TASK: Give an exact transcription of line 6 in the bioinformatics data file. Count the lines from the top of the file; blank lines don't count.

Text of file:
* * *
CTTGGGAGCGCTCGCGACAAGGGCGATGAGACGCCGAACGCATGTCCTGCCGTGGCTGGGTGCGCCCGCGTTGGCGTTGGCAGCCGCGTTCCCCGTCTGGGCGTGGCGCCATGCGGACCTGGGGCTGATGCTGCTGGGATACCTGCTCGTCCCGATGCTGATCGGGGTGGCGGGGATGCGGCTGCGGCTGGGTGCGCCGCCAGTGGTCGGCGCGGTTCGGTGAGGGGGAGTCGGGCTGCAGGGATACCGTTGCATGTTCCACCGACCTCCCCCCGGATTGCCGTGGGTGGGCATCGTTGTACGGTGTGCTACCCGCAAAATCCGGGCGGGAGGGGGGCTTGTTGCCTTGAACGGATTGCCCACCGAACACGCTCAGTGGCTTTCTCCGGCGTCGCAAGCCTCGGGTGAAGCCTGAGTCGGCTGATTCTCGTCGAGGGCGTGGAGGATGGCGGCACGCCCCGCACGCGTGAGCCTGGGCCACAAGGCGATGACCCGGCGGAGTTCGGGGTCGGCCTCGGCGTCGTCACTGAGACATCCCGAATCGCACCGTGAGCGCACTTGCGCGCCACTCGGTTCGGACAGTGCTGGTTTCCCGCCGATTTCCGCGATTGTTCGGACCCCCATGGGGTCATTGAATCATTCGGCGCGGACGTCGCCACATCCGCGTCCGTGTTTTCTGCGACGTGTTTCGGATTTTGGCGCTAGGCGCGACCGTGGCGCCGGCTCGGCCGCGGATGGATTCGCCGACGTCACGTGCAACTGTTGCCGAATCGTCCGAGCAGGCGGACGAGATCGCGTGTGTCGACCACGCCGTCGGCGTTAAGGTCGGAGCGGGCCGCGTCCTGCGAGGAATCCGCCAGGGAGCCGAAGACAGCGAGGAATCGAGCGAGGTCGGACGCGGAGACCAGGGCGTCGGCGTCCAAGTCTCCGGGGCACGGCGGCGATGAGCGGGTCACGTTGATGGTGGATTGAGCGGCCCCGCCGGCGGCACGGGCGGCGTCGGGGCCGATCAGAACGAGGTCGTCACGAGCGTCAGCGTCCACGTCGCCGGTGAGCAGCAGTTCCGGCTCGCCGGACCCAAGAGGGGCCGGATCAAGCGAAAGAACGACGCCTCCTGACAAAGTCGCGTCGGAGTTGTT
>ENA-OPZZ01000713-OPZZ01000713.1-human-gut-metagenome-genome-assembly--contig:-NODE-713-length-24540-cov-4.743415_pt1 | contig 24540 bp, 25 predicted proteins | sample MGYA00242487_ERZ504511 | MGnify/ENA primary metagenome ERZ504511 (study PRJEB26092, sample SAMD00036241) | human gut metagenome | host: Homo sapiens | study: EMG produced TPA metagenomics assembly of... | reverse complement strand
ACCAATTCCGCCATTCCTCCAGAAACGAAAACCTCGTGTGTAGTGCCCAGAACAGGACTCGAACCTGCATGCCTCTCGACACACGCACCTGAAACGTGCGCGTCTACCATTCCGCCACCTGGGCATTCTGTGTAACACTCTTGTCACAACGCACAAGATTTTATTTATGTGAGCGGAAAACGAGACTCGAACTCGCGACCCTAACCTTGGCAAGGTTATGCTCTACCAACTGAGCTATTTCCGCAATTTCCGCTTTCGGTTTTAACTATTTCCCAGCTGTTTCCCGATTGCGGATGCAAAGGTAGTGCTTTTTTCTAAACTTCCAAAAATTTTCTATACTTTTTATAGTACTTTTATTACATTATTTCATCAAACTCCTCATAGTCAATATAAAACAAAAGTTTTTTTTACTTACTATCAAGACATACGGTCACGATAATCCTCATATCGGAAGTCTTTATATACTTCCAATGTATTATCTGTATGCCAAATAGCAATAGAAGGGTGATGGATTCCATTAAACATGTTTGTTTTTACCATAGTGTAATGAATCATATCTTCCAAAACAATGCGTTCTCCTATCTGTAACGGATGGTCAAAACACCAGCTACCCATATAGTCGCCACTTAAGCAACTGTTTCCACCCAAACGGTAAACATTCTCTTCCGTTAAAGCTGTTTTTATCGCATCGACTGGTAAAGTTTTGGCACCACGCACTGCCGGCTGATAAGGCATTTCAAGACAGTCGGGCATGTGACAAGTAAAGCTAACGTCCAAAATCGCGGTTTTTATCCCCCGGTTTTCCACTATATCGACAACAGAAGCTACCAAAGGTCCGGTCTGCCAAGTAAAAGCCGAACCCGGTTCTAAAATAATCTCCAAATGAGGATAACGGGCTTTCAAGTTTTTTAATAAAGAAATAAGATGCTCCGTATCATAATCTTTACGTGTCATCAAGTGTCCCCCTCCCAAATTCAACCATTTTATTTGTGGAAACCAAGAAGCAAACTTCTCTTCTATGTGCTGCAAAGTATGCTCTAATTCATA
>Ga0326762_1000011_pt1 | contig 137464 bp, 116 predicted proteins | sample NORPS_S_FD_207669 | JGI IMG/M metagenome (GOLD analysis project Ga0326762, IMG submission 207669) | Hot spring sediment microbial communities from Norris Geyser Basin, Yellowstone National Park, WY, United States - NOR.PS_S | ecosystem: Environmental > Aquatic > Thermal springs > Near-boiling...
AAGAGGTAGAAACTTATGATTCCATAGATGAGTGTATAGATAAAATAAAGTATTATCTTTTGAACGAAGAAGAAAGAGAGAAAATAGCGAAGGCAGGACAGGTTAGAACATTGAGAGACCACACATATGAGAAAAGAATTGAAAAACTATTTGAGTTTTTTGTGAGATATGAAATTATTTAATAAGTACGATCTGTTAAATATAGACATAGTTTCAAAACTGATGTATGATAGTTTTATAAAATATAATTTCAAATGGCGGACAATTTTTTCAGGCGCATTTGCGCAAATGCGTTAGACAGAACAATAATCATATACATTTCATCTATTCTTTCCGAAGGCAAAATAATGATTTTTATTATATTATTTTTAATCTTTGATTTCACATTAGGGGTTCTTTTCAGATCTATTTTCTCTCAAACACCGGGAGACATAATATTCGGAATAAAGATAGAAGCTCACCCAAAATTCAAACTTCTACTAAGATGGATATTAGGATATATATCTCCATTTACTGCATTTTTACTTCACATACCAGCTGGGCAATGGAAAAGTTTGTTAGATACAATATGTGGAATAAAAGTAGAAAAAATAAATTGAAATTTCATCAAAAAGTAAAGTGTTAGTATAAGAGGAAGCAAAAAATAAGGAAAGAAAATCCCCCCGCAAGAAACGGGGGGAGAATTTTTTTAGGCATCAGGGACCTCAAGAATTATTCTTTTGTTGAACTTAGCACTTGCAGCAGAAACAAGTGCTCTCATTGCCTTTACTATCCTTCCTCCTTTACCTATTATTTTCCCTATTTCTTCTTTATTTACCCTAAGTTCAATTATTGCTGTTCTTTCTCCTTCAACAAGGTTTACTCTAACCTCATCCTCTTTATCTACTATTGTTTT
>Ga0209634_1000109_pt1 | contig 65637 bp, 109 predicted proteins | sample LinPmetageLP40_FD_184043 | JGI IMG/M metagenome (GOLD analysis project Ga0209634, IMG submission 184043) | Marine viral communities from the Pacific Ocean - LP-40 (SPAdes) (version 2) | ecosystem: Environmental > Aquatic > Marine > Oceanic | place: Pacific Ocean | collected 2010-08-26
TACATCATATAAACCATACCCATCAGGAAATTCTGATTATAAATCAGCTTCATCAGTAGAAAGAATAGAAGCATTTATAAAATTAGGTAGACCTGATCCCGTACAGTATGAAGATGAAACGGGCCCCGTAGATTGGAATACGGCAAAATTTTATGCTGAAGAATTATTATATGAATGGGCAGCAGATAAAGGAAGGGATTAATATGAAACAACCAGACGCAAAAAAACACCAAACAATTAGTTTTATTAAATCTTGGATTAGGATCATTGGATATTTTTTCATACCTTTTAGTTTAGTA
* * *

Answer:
>Ga0209634_1000109_pt1 | contig 65637 bp, 109 predicted proteins | sample LinPmetageLP40_FD_184043 | JGI IMG/M metagenome (GOLD analysis project Ga0209634, IMG submission 184043) | Marine viral communities from the Pacific Ocean - LP-40 (SPAdes) (version 2) | ecosystem: Environmental > Aquatic > Marine > Oceanic | place: Pacific Ocean | collected 2010-08-26